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Posted by: Michael Mandel on March 19
This chart, which plots the ratio of U.S. household debt to GDP, gets my vote for the scariest chart.
This chart shows something surprising…an enormous acceleration of borrowing starting in 2000, which didn’t let up until very recently. The solid line is the actual ratio, and the dotted line is where debt would have been if people had kept borrowing at roughly the same as in the 1990s. The difference between the two…roughly 25% of GDP in 2007…is the amount of extra debt.
So by this calculation, there is $3 trillion of extra debt that are weighing down households. That’s why the financial crisis has prove so hard to solve. The real scope of the problem is not subprime mortgages, but rather this $3 trillion extra debt.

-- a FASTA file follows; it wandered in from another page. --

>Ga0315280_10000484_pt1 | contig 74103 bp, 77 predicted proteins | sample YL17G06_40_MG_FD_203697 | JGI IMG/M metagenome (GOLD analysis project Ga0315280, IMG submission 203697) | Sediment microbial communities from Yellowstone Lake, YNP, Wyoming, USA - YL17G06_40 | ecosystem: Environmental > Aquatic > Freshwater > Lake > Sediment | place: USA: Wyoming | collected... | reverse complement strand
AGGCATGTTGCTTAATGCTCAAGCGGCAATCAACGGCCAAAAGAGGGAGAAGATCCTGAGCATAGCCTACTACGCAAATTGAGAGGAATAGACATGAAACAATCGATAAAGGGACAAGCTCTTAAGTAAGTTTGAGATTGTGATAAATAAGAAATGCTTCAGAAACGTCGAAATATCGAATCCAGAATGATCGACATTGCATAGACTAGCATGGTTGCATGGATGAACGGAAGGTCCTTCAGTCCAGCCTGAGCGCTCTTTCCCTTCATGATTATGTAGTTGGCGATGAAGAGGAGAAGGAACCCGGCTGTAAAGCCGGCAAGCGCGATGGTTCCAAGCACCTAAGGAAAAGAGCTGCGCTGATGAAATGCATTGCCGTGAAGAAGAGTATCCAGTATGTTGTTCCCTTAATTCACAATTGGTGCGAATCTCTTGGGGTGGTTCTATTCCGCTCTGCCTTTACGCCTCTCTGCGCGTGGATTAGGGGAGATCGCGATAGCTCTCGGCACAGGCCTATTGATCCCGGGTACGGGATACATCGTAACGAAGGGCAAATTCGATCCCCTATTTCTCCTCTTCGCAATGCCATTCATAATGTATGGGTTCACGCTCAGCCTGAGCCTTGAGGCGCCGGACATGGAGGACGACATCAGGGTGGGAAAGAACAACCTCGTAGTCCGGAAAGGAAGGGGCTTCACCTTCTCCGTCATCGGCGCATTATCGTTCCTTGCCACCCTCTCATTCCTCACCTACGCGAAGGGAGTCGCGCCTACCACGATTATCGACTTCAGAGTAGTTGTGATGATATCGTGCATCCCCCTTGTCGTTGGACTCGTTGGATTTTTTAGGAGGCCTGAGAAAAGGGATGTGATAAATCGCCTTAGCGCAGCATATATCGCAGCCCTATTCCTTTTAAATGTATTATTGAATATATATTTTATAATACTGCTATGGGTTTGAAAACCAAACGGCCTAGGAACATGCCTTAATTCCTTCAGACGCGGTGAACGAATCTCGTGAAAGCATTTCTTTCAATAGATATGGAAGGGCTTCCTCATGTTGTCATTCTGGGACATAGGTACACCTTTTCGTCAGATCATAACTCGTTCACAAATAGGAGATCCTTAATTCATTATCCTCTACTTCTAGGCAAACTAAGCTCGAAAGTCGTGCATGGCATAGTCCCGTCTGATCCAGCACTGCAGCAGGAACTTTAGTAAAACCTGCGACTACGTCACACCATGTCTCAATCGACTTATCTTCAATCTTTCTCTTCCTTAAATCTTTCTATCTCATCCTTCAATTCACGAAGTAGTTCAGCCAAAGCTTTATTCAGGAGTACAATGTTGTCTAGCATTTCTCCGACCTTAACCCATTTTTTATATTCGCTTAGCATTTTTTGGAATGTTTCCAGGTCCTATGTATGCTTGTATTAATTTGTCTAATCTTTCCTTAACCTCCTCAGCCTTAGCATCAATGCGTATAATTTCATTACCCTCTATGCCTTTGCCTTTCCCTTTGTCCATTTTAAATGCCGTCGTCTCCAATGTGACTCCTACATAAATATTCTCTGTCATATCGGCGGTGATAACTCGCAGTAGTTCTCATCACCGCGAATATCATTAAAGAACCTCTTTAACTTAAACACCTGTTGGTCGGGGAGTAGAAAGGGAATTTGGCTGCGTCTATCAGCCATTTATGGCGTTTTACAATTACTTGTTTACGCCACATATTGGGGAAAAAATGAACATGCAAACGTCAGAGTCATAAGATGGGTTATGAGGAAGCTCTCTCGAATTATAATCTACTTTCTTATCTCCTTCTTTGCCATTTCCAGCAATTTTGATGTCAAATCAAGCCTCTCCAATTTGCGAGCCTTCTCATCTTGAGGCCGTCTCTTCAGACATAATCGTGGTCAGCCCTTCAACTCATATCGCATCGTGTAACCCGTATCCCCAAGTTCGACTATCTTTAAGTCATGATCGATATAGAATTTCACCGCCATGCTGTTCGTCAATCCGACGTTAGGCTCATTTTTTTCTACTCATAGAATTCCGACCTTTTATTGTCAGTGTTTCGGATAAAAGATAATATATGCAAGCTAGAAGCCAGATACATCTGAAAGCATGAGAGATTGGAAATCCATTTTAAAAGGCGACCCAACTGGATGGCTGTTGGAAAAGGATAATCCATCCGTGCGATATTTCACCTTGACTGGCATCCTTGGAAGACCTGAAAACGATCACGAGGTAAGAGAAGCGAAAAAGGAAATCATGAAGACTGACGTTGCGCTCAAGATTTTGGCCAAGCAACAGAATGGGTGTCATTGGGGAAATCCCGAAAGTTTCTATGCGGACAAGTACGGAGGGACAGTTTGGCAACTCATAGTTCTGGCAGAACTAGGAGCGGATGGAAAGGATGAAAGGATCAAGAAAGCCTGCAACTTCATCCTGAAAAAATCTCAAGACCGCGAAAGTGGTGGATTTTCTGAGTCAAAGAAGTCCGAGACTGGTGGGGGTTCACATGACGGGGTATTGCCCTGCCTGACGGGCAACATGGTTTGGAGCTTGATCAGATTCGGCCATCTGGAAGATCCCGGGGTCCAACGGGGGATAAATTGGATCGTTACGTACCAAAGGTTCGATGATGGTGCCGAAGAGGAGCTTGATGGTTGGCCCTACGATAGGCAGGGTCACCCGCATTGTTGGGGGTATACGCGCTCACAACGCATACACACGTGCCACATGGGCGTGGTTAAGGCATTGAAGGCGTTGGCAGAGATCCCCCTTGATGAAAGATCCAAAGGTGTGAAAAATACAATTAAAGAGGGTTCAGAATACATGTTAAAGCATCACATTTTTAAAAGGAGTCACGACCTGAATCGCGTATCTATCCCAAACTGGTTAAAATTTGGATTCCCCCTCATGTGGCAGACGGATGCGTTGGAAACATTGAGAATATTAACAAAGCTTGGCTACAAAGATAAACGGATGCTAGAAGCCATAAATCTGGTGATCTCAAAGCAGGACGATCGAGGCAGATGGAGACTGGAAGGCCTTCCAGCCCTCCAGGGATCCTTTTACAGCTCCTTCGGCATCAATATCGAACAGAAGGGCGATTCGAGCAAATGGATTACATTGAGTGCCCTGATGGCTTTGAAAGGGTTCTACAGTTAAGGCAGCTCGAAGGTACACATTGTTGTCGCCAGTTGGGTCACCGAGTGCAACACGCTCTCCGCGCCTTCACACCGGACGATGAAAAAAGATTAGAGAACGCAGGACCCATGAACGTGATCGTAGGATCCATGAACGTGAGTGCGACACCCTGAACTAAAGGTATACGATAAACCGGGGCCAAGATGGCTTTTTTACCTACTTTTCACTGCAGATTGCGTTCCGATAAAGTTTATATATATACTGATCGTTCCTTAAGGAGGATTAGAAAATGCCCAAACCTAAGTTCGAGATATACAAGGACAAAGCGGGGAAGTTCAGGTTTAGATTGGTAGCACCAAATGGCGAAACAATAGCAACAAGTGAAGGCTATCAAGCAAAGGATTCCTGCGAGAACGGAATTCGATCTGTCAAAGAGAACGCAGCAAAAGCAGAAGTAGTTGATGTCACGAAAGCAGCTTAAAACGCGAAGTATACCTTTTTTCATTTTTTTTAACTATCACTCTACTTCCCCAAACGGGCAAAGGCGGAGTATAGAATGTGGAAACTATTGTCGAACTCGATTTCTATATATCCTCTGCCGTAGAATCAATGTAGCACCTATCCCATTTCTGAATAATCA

Michael Mandel, BW's award-winning chief economist, provides his unique perspective on the hot economic issues of the day. From globalization to the future of work to the ups and downs of the financial markets, Mandel-named 2006 economic journalist of the year by the World Leadership Forum-offers cutting edge analysis and commentary.